Hands On: A Hard Look at Windows Vista

Now that it's gold, here's an inside look at the best and the worst of Windows Vista

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The Bottom Line

Editor's Note: Our two reviewers wish to express their final opinions on Windows Vista individually. Preston Gralla:

What's the verdict on Windows Vista? Let's start off with the most obvious change, its interface. The slick new look is more than just eye-candy; touches like live thumbnails, Flip 3D, and gadgets make you more productive as well. There's no longer a need for Windows users to have Mac envy. And beyond that, it's just plain fun.

But there's a lot more to Vista than the most obvious interface changes -- consider the benefits of much-improved networking and better security, for example. RSS support in both Internet Explorer and gadgets finally make RSS an integral part of the computing experience. And the new search feature, despite its problems, makes it far easier to find information whenever you need it.

Are there problems with Windows Vista? Of course there are. UAC is a mess, for example, and some built-in applications, such as backup and Windows Meeting Space, are little more than a waste of hard disk space. But forget the wouldas, shouldas and couldas. Windows Vista is a far better operating system than Windows XP. For me, the decision isn't even close; I'm making the switch.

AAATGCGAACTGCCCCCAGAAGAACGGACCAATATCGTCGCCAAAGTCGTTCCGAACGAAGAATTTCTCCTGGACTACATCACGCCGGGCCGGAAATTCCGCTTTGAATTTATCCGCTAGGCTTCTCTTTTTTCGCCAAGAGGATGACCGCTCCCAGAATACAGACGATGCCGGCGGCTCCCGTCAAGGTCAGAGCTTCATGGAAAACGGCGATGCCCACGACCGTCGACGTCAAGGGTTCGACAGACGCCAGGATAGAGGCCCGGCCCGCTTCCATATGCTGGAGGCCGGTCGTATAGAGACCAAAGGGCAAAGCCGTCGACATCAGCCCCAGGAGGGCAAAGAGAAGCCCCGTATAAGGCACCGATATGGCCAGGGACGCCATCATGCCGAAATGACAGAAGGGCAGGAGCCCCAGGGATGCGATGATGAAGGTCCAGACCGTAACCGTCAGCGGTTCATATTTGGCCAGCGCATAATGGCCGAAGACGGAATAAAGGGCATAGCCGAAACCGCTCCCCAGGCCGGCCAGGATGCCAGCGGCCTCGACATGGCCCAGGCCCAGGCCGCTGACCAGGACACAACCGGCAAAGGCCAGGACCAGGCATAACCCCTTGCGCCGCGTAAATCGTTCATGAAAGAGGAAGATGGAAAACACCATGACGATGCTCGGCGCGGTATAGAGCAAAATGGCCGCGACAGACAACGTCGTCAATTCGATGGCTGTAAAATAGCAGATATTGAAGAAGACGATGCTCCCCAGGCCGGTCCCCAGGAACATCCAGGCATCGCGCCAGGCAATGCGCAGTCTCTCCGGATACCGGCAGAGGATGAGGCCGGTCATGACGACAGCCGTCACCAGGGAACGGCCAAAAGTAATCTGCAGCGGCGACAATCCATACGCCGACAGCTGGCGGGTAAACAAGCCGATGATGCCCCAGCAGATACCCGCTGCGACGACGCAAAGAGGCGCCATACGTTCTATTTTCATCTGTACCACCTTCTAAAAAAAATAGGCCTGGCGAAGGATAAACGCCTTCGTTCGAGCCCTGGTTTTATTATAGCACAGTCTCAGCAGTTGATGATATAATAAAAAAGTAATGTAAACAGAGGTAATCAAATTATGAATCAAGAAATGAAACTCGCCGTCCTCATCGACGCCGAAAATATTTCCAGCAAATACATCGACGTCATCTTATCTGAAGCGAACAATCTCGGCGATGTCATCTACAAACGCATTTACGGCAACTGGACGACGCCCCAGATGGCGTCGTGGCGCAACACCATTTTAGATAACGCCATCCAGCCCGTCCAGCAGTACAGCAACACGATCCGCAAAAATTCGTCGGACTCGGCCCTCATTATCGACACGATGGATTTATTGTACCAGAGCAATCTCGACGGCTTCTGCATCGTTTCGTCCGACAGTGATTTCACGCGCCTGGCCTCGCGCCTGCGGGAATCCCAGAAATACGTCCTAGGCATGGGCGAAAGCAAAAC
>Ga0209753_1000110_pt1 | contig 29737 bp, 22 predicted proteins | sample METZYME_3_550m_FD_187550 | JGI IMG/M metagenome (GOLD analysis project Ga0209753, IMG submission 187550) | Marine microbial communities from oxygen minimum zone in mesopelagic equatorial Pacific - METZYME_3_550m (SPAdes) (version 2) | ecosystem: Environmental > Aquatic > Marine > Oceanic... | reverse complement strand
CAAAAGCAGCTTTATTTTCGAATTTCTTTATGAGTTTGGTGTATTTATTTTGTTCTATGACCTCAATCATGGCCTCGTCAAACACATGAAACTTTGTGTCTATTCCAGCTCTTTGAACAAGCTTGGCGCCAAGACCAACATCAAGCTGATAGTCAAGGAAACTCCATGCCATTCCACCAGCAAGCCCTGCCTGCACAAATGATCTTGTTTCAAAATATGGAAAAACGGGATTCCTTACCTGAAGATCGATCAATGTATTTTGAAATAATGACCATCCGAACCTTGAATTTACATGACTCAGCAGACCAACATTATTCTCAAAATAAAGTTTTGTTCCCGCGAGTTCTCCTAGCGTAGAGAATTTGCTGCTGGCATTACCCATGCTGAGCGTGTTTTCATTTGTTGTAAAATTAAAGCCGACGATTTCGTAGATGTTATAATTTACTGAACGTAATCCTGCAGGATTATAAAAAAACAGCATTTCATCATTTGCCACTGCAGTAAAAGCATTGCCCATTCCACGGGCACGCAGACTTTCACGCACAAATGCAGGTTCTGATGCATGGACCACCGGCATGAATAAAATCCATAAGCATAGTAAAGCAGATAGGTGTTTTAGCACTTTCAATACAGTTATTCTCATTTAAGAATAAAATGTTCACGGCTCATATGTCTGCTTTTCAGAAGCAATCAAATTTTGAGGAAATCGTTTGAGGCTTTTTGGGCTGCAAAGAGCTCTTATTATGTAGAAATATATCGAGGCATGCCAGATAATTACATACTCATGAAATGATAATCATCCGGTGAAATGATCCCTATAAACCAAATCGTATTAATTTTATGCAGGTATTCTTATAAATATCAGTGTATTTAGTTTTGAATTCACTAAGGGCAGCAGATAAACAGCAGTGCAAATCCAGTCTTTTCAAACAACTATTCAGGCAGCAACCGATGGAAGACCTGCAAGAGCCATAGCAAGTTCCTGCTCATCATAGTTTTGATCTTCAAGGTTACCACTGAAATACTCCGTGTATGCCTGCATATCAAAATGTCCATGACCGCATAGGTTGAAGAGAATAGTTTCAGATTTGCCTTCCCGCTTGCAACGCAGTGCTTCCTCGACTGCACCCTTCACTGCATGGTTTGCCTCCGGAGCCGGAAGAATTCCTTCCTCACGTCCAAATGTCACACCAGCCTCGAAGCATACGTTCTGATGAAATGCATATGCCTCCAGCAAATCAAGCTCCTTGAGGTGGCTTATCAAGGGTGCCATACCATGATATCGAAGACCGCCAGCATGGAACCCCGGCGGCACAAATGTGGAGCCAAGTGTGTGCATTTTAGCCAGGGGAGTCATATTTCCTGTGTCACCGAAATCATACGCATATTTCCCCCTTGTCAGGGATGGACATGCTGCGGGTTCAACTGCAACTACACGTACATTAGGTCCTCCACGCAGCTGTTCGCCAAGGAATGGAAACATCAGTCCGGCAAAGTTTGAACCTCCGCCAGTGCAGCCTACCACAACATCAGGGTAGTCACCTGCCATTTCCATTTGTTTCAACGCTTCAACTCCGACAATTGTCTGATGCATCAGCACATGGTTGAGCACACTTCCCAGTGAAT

Scot Finnie:

I'm so unsure that I like Vista's trade-offs, like UAC and SPP, that I'm giving the Mac equal opportunity to become my next OS. I will be living with Vista on my main Windows production machine too. But Microsoft's willingness to frustrate Vista users with a few of its security mechanisms, along with its corporate obsession with antipiracy, have left a bad taste in my mouth.

It's time to consider the alternatives. The rise of more or less multiplatform enterprise Web applications transforms the landscape. The Mac and Linux are a lot more realistic alternatives than they once were.

Is Vista an excellent version of Windows? Yes. It's better than XP. A lot of great thinking and work went into it. I love the video subsystem. I'm impressed by many of the security features. There are many small touches that show that Microsoft is thinking about improving the user experience and elevating the intelligence of the platform.

But while Microsoft may have a death grip on what we used to call the desktop, it doesn't own servers, software as a service, Web apps or the Web browser. Things are changing. It's not enough to build a better version of Windows anymore, as Microsoft itself knows: see Beyond Vista: Microsoft hopes to dominate the Web 2.0 enterprise for details.

Related Stories:

Windows Vista A to Z

Buying a Computer for Vista ... and Beyond

Making Your Move to Vista: What You Need to Know

The Skinny on Windows SPP and Reduced Functionality in Vista

Vista and More: Piecing Together Microsoft's DRM Puzzle

Top 16 Vista time-saving tips

Copyright © 2006 IDG Communications, Inc.

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